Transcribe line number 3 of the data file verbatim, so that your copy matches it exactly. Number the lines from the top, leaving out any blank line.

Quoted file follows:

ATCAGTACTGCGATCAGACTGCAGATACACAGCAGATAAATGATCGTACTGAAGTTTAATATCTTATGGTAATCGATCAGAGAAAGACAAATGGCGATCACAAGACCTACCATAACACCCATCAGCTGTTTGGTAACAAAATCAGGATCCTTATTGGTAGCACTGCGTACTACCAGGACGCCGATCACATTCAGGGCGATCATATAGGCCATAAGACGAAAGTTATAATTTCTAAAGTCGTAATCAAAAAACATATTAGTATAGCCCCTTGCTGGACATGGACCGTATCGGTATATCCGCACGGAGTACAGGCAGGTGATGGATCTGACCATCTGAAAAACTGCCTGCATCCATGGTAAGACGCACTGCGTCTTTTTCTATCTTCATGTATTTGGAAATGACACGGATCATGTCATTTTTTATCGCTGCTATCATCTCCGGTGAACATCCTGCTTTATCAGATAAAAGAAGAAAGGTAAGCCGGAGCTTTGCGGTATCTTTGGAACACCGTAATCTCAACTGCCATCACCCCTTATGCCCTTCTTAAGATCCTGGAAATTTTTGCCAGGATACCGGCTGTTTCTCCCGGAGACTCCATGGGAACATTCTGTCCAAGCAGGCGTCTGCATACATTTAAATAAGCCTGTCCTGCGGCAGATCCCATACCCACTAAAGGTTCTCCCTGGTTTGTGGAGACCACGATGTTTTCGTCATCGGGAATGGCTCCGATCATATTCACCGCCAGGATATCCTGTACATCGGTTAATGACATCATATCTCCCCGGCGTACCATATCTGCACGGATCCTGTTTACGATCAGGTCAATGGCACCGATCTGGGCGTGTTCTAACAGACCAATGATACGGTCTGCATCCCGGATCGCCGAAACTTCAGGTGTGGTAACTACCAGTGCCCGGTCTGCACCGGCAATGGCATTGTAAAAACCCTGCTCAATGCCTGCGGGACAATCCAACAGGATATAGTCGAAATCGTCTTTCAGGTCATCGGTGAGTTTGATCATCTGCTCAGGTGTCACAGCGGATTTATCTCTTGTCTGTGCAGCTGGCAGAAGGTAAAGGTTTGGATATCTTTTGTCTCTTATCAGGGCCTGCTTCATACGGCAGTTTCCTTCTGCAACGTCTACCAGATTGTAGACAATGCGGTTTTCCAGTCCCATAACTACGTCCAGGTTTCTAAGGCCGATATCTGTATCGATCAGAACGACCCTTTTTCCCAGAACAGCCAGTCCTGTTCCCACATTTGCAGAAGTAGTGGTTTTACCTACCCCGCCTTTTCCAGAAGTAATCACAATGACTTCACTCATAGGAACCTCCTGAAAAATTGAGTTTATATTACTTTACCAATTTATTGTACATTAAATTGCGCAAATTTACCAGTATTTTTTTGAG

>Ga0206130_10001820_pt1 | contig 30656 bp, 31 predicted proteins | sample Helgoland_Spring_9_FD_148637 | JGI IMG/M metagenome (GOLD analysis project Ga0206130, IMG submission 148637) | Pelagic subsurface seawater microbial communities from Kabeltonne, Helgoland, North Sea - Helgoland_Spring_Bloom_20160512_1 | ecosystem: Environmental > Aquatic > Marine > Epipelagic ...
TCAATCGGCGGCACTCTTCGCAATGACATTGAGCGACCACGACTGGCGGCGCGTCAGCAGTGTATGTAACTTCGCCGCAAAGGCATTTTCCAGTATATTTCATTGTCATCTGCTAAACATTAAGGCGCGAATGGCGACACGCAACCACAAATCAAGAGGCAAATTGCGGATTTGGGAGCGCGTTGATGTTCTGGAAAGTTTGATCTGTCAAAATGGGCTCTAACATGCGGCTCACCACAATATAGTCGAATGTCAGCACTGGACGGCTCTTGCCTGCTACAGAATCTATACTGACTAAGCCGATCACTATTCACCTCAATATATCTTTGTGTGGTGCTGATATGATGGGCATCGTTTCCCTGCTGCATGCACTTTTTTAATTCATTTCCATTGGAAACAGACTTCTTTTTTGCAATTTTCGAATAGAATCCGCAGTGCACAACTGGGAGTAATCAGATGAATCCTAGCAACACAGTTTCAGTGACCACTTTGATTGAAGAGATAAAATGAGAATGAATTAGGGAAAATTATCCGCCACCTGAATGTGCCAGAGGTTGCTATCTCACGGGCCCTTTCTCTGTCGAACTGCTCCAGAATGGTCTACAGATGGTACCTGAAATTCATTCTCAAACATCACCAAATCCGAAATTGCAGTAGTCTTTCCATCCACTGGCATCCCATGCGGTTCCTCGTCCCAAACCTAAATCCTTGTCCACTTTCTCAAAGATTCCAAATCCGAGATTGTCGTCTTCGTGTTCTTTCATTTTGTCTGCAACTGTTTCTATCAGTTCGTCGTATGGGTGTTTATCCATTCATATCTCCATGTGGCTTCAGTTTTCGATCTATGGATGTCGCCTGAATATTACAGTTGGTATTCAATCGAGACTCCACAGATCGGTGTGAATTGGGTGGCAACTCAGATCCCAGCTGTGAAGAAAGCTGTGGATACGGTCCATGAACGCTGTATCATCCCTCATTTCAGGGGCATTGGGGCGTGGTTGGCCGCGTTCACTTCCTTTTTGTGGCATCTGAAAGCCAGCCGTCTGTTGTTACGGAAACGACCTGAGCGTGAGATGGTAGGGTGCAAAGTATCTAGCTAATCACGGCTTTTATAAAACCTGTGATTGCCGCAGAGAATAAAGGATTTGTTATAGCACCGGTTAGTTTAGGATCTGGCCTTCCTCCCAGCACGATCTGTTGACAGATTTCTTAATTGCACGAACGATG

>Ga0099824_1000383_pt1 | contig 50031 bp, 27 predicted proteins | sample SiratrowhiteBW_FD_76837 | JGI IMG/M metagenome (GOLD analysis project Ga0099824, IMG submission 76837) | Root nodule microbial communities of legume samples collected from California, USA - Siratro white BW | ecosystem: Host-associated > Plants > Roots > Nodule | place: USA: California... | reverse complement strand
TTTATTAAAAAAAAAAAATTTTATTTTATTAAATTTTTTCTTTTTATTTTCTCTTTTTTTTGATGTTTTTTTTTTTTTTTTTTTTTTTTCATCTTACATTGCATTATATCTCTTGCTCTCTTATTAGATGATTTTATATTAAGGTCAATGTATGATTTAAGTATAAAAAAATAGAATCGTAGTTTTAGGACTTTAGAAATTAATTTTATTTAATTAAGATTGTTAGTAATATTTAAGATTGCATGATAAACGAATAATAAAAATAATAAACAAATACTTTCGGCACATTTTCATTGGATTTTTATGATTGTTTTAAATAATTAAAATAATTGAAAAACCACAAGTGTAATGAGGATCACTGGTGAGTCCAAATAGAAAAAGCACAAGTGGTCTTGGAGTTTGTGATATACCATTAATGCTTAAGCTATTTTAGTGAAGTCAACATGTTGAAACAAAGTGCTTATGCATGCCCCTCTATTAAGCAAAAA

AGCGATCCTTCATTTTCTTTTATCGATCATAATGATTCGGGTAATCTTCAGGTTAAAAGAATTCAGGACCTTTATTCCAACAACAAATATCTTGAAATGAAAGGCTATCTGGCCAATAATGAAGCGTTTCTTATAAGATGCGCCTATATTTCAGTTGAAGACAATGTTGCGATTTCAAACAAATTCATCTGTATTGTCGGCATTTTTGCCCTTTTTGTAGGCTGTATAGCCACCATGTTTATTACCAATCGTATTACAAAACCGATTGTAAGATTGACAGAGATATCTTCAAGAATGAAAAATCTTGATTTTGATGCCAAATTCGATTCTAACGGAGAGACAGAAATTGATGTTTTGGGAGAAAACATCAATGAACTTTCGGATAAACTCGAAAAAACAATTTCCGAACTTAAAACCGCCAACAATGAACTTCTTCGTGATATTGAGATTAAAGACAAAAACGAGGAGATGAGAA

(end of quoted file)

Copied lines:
TCAATCGGCGGCACTCTTCGCAATGACATTGAGCGACCACGACTGGCGGCGCGTCAGCAGTGTATGTAACTTCGCCGCAAAGGCATTTTCCAGTATATTTCATTGTCATCTGCTAAACATTAAGGCGCGAATGGCGACACGCAACCACAAATCAAGAGGCAAATTGCGGATTTGGGAGCGCGTTGATGTTCTGGAAAGTTTGATCTGTCAAAATGGGCTCTAACATGCGGCTCACCACAATATAGTCGAATGTCAGCACTGGACGGCTCTTGCCTGCTACAGAATCTATACTGACTAAGCCGATCACTATTCACCTCAATATATCTTTGTGTGGTGCTGATATGATGGGCATCGTTTCCCTGCTGCATGCACTTTTTTAATTCATTTCCATTGGAAACAGACTTCTTTTTTGCAATTTTCGAATAGAATCCGCAGTGCACAACTGGGAGTAATCAGATGAATCCTAGCAACACAGTTTCAGTGACCACTTTGATTGAAGAGATAAAATGAGAATGAATTAGGGAAAATTATCCGCCACCTGAATGTGCCAGAGGTTGCTATCTCACGGGCCCTTTCTCTGTCGAACTGCTCCAGAATGGTCTACAGATGGTACCTGAAATTCATTCTCAAACATCACCAAATCCGAAATTGCAGTAGTCTTTCCATCCACTGGCATCCCATGCGGTTCCTCGTCCCAAACCTAAATCCTTGTCCACTTTCTCAAAGATTCCAAATCCGAGATTGTCGTCTTCGTGTTCTTTCATTTTGTCTGCAACTGTTTCTATCAGTTCGTCGTATGGGTGTTTATCCATTCATATCTCCATGTGGCTTCAGTTTTCGATCTATGGATGTCGCCTGAATATTACAGTTGGTATTCAATCGAGACTCCACAGATCGGTGTGAATTGGGTGGCAACTCAGATCCCAGCTGTGAAGAAAGCTGTGGATACGGTCCATGAACGCTGTATCATCCCTCATTTCAGGGGCATTGGGGCGTGGTTGGCCGCGTTCACTTCCTTTTTGTGGCATCTGAAAGCCAGCCGTCTGTTGTTACGGAAACGACCTGAGCGTGAGATGGTAGGGTGCAAAGTATCTAGCTAATCACGGCTTTTATAAAACCTGTGATTGCCGCAGAGAATAAAGGATTTGTTATAGCACCGGTTAGTTTAGGATCTGGCCTTCCTCCCAGCACGATCTGTTGACAGATTTCTTAATTGCACGAACGATG